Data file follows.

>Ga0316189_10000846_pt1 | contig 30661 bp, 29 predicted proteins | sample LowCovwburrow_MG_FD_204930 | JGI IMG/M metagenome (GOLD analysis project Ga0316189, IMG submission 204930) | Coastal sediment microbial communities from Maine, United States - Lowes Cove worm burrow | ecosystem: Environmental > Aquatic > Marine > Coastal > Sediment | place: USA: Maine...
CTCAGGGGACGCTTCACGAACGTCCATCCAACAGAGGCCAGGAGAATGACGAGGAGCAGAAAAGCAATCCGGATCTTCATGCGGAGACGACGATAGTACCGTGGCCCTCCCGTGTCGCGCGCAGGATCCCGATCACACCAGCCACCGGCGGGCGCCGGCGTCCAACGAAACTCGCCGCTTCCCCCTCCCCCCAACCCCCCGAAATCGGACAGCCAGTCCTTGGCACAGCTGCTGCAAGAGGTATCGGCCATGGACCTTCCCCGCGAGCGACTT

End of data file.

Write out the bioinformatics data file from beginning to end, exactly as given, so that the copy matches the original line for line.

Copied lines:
>Ga0316189_10000846_pt1 | contig 30661 bp, 29 predicted proteins | sample LowCovwburrow_MG_FD_204930 | JGI IMG/M metagenome (GOLD analysis project Ga0316189, IMG submission 204930) | Coastal sediment microbial communities from Maine, United States - Lowes Cove worm burrow | ecosystem: Environmental > Aquatic > Marine > Coastal > Sediment | place: USA: Maine...
CTCAGGGGACGCTTCACGAACGTCCATCCAACAGAGGCCAGGAGAATGACGAGGAGCAGAAAAGCAATCCGGATCTTCATGCGGAGACGACGATAGTACCGTGGCCCTCCCGTGTCGCGCGCAGGATCCCGATCACACCAGCCACCGGCGGGCGCCGGCGTCCAACGAAACTCGCCGCTTCCCCCTCCCCCCAACCCCCCGAAATCGGACAGCCAGTCCTTGGCACAGCTGCTGCAAGAGGTATCGGCCATGGACCTTCCCCGCGAGCGACTT